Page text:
• It was musaf. But there was a poem with some remarkable rhyming. One of my new snark-zone friends said of me to Desh, “He’s never gonna come back, is he?”
  • Eventually, it was over. And we did real Musaf. And then we all moved on with life.

Rating: The Five Ballpoint Pen Rating System is explained here.

Music and Ruach: One Ballpoint Pen

I didn’t like the music at all and there seemed to be very little ruach of any sort in the room.

The Chaos Quotient: Four Ballpoint Pens

I’m gonna go ahead and count whatever those kids up to toward this service’s tremendous Chaos Quotient. Between that and the hakafah, this shul is to be congratulated. On the one hand, I didn’t like the service too much. On the other hand, the chaos was excellent and made me feel very much at home.

Liturgical Health: Two and a Half Ballpoint Pens

On the one hand, I don’t like having the beginning of the service so truncated and the reason they don’t do Imahot is silly. On the other hand, it’s nice to find a shul making conscious, but practical choices about liturgy. And the full reading was pretty spiffy. On the third hand, I didn’t see anyone using anything other than Siddur Sim Shalom.

Welcoming Community: N/A

I arrived pretty early, had friend there already and bolted when the service was over so I’m not gonna try to rate them on this one.

Overall Rating: One and a Ballpoint Half Pens

And they’re only getting that half because the chaos was so good.

LimmudPhilly: “Hey, Nakedhead!” guy strikes again

I went to LimmudPhilly and wrote a bunch of posts. Here’s a guide to them.

The same deranged jackass who inquired of me, “Hey, Nakedhead! Where’s your kippah?” at Limmud NY struck again at LimmudPhilly.

Not only was he lurking about all weekend, but he came up to me at one point, looked at my tzitzit, pointed at them and then asked, “What? No petil techelet?”

What is wrong with people?

Black Israelites!

I’ve heard of the Black Israelites before, but this article in The Forward from a couple of days ago is the most in-depth piece I’ve ever read about them.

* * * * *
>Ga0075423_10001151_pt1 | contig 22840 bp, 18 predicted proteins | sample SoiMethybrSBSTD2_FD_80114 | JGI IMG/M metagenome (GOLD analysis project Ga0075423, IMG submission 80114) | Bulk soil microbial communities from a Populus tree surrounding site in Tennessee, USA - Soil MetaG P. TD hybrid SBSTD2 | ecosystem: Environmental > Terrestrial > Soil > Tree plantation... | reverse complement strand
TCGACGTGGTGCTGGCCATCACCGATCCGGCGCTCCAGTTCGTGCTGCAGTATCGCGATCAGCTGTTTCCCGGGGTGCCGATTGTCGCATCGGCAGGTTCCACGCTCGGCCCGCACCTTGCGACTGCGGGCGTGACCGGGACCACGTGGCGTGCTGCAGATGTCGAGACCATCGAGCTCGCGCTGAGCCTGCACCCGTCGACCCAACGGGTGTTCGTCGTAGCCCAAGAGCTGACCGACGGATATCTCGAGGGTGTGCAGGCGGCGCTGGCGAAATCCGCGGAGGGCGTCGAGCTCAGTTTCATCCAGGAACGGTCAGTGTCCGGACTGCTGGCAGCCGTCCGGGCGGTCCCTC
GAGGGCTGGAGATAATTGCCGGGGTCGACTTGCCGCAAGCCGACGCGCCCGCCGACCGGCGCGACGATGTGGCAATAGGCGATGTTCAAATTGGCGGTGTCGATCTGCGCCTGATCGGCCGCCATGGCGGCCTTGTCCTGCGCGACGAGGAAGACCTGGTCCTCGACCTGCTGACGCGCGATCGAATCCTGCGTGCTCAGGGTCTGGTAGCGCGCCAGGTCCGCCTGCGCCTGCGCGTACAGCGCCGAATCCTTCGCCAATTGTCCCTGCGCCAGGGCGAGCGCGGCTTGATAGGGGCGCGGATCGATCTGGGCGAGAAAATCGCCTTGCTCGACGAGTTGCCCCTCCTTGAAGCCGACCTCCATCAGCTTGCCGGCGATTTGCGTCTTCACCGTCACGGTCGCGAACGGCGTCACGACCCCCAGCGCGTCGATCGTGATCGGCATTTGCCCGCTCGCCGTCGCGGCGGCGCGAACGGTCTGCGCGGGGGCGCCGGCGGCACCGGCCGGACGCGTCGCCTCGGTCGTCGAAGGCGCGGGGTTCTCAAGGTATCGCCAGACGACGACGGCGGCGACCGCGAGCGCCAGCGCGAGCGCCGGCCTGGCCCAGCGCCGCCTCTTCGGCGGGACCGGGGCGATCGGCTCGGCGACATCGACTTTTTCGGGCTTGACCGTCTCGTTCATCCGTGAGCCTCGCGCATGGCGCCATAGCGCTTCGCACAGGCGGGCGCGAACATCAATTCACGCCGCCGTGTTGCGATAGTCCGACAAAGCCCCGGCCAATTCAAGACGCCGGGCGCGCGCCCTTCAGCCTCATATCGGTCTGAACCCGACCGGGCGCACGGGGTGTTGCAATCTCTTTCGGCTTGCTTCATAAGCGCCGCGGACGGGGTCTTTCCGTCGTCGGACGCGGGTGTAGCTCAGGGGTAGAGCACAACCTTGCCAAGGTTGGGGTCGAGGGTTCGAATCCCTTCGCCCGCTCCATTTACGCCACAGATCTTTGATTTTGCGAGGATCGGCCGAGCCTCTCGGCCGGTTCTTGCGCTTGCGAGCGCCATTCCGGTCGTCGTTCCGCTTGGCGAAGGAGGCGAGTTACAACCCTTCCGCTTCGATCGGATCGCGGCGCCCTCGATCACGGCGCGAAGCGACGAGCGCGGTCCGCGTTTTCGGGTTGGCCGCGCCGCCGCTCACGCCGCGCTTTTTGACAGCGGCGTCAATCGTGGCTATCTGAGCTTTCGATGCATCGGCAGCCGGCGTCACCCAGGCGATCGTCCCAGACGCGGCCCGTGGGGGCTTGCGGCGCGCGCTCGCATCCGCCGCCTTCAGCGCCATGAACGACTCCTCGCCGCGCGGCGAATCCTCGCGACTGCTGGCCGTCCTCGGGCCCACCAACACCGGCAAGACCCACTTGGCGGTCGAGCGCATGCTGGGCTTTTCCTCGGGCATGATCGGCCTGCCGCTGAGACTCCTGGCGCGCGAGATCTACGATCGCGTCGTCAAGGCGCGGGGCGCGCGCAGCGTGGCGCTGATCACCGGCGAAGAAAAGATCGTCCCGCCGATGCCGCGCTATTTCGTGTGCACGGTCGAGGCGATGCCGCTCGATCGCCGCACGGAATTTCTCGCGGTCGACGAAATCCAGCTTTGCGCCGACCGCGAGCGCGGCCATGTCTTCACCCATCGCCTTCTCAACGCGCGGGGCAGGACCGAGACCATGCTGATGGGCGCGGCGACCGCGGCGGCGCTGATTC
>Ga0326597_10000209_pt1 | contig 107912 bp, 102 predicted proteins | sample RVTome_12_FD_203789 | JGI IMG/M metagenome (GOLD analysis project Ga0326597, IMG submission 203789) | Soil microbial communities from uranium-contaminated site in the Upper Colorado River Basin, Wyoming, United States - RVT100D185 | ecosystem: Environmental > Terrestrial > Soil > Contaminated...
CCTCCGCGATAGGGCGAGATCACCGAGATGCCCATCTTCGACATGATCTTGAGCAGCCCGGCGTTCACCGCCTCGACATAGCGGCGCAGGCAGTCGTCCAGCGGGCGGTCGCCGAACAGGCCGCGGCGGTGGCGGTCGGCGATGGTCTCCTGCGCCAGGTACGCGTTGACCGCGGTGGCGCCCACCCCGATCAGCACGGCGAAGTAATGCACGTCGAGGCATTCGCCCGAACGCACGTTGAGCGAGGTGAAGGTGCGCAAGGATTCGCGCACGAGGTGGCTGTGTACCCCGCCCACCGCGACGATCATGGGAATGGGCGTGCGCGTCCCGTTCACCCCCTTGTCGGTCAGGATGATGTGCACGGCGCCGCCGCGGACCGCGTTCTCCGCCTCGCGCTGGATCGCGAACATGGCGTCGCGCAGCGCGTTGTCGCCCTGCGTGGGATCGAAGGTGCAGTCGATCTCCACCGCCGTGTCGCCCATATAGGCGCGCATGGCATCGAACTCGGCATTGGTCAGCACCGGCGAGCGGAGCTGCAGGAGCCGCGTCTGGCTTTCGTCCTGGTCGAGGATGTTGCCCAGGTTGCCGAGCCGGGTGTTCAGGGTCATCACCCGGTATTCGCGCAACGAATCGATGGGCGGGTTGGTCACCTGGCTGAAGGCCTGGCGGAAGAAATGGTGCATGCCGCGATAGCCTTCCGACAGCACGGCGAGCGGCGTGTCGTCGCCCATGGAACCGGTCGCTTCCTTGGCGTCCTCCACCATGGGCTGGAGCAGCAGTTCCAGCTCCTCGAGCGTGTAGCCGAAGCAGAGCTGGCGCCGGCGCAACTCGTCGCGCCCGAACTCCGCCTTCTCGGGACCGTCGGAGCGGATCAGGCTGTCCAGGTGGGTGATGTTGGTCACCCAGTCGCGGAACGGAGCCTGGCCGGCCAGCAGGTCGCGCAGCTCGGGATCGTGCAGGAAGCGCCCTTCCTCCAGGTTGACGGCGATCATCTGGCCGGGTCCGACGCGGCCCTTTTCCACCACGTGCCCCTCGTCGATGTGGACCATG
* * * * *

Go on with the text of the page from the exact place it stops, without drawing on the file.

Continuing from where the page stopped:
Here’s the video that goes with the article:

The lost tribes of Israel…in the Bronx from Yardena Schwartz on Vimeo.

I also met one who was working in the men’s department at Century 21 in downtown Manhattan a few months ago. We had a nice chat about wearing tzitzit, but no kippah, if you can believe that! He was very knowledgeable and knew at least as much Hebrew as I do.

If y’all fortify me with some courage, I’ll go to their [shul?] and review a service….

Hey, Nakedhead! The David A.M. Wilensky Story

I went to Limmud NY 2011 and wrote a lot of posts about it. Here’s a guide to them.

While at Limmud NY this weekend, I did a lot of hanging out with Mixed Multitudes blogger and author of the forthcoming dirty children’s book “There are no Baths at Camp” Tamar Fox. (Her posts at MM about Limmud NY are here and here.)

Tamar is on this kick–and I am now too–where she likes to take things said about or by a person and assert that the phrase should be the title of their biography or whatever.

The best one this weekend came in the middle of the Traditional-Egalitarian Shabbat morning service. I stepped out into the hallway for a minute in the middle of the Haftarah to get some water. When I came back, a rather deranged looking, older gentleman with tremendous eyebrows said to me, in a rather deranged sounding voice–mind you, in the middle of Haftarah reading and a normal volume–the following:

“Hey, nakedhead! Where’s your kippah!?” Not in the mood for this conversation at this moment, I walked right past him and said, quietly, “I don’t wear one.”

“You don’t wear one!?”


Then he stood behind me and made gross mouth noises during the entirety of the Prayer for the State of Israel.